While crews employed by British oil giant BP attempted to clean the oil-tarred shoreline in Port Fourchon, Louisiana, the chief executive of BP, Tony Hayward, walked the beach himself -- to personally inspect the damage.
Addressing a large contingent of reporters, Hayward said he understands the anger directed at his company after oil from BP's ruptured undersea oil well began washing up along the U.S. Gulf Coast.
"It's clear that the defense of the shoreline, at this point, has not been successful. I feel devastated by that, absolutely gutted. What I can tell you is that we are here for the long haul. We are going to clean every drop of oil off the shore. We will remediate any environmental damage and we will put the Gulf Coast right and back to normality as fast as we can."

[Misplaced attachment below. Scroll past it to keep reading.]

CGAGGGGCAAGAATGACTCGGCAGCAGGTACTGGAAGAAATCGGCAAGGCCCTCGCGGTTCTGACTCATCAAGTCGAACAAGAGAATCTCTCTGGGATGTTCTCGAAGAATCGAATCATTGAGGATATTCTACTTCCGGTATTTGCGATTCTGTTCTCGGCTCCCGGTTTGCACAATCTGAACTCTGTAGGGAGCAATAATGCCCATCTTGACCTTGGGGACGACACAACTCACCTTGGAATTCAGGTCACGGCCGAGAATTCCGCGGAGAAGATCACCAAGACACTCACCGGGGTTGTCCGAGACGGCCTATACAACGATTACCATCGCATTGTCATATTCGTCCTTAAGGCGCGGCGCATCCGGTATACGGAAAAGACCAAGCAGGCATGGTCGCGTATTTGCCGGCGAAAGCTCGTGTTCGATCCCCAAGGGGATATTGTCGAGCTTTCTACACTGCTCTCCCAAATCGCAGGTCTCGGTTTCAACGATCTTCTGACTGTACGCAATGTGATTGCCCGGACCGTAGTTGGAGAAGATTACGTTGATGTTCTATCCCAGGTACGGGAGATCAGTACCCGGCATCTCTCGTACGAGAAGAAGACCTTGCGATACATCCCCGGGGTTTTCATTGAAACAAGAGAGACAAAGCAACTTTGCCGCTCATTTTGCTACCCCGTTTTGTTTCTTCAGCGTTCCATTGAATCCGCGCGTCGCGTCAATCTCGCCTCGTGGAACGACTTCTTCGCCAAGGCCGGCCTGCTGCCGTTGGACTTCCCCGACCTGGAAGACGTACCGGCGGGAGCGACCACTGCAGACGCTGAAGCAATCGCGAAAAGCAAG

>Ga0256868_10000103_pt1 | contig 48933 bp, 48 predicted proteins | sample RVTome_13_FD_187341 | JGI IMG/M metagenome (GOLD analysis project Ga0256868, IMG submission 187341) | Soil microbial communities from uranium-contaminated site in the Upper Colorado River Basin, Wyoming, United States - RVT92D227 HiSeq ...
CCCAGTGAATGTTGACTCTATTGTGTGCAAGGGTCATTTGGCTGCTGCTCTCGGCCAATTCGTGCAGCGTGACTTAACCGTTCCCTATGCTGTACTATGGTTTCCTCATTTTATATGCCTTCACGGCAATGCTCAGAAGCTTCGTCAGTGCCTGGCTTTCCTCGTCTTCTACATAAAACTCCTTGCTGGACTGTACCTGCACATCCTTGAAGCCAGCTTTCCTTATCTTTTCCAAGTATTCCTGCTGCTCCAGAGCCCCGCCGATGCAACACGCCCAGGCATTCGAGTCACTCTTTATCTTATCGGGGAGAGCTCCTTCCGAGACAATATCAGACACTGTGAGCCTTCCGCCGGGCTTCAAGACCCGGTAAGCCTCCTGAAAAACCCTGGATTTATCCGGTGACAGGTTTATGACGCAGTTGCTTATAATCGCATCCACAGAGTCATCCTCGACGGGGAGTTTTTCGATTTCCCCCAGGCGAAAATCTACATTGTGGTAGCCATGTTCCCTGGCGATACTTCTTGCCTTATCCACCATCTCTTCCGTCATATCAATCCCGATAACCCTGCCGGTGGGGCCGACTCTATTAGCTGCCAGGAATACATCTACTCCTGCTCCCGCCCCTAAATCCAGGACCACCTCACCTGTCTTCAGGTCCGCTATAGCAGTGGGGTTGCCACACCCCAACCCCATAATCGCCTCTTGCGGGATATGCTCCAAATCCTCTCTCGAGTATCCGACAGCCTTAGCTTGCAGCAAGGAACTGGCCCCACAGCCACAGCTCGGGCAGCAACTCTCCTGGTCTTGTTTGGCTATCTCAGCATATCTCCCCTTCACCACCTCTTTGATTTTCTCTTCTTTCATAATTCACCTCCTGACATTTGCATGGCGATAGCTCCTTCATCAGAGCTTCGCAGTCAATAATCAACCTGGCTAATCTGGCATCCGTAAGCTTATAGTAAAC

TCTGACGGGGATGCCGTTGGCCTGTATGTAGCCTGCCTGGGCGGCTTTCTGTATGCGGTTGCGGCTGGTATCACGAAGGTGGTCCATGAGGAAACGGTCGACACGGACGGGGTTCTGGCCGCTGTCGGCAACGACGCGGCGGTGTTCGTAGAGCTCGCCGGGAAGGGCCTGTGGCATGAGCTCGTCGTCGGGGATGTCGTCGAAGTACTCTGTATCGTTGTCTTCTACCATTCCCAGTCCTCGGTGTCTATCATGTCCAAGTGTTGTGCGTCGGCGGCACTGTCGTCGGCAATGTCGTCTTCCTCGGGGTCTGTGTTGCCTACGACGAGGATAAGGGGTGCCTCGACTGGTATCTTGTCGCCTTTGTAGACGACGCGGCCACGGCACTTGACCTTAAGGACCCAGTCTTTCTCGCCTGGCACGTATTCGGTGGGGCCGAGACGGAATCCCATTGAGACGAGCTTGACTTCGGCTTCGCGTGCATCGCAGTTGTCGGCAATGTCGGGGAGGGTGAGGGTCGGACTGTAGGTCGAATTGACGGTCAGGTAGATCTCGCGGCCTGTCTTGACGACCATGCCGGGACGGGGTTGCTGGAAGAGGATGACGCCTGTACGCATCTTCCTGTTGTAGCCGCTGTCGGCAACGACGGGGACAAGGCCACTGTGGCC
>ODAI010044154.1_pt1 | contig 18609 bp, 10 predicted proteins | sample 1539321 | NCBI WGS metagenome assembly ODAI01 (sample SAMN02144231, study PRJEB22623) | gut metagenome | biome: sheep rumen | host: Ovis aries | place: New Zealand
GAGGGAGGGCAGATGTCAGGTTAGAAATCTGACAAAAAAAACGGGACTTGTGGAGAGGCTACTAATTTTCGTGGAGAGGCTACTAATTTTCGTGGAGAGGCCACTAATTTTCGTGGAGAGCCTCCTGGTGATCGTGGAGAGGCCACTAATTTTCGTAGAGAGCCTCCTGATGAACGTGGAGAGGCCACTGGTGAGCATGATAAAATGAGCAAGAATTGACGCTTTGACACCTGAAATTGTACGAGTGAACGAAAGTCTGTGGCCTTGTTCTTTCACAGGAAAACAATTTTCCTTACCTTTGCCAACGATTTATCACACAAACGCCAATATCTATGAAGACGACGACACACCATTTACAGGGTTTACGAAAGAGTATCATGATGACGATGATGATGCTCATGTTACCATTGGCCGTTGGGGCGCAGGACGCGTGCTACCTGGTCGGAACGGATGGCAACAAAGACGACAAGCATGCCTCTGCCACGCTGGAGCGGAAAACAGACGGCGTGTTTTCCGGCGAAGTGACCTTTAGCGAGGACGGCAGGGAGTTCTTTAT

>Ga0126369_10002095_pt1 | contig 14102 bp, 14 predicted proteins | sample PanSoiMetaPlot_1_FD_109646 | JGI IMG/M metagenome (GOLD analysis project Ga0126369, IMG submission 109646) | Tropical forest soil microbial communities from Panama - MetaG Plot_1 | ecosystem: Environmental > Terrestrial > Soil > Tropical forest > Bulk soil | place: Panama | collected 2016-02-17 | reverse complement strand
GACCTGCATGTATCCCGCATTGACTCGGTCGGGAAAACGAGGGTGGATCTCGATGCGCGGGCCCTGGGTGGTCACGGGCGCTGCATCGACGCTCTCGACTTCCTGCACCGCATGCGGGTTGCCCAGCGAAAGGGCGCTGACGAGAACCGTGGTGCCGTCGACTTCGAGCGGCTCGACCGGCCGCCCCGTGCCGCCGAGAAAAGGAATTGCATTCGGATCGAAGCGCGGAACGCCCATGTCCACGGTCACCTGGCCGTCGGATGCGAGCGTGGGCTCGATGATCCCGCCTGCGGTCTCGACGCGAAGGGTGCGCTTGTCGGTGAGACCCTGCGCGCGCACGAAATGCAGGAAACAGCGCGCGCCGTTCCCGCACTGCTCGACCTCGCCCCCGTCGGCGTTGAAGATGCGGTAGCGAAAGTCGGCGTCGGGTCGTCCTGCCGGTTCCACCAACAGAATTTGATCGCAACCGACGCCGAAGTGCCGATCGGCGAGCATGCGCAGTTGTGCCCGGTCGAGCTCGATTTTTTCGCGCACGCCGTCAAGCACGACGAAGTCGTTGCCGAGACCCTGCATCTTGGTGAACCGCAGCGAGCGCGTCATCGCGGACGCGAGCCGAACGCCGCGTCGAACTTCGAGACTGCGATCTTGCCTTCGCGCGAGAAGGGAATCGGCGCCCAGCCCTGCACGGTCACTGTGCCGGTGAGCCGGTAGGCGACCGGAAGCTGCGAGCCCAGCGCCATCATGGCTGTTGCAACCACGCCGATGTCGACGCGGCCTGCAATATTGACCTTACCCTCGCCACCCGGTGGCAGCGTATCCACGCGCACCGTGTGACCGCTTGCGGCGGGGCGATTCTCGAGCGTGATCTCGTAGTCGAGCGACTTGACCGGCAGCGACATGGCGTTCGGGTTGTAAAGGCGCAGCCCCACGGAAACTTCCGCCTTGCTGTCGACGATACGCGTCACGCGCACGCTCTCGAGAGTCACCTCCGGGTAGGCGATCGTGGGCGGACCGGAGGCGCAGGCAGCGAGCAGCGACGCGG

Estimates of the amount of oil flowing from the ruptured well vary from 5,000 to over 25,000 barrels a day. And Hayward explained why it's been so difficult to stop the oil from gushing.
"It has never been done in 5,000 feet of water; if it was on land, we have a high confidence of success. Because it's in 5,000 feet of water, we need to be realistic about the issues operating in a mile of water. We rate the probability of success between 60% and 70%."
Hayward disputed reports that BP has deployed chemical dispersants against the direction of the Environmental Protection Agency and said the company continues working with the Obama Administration to eliminate the leak, contain the oil and defend the shoreline.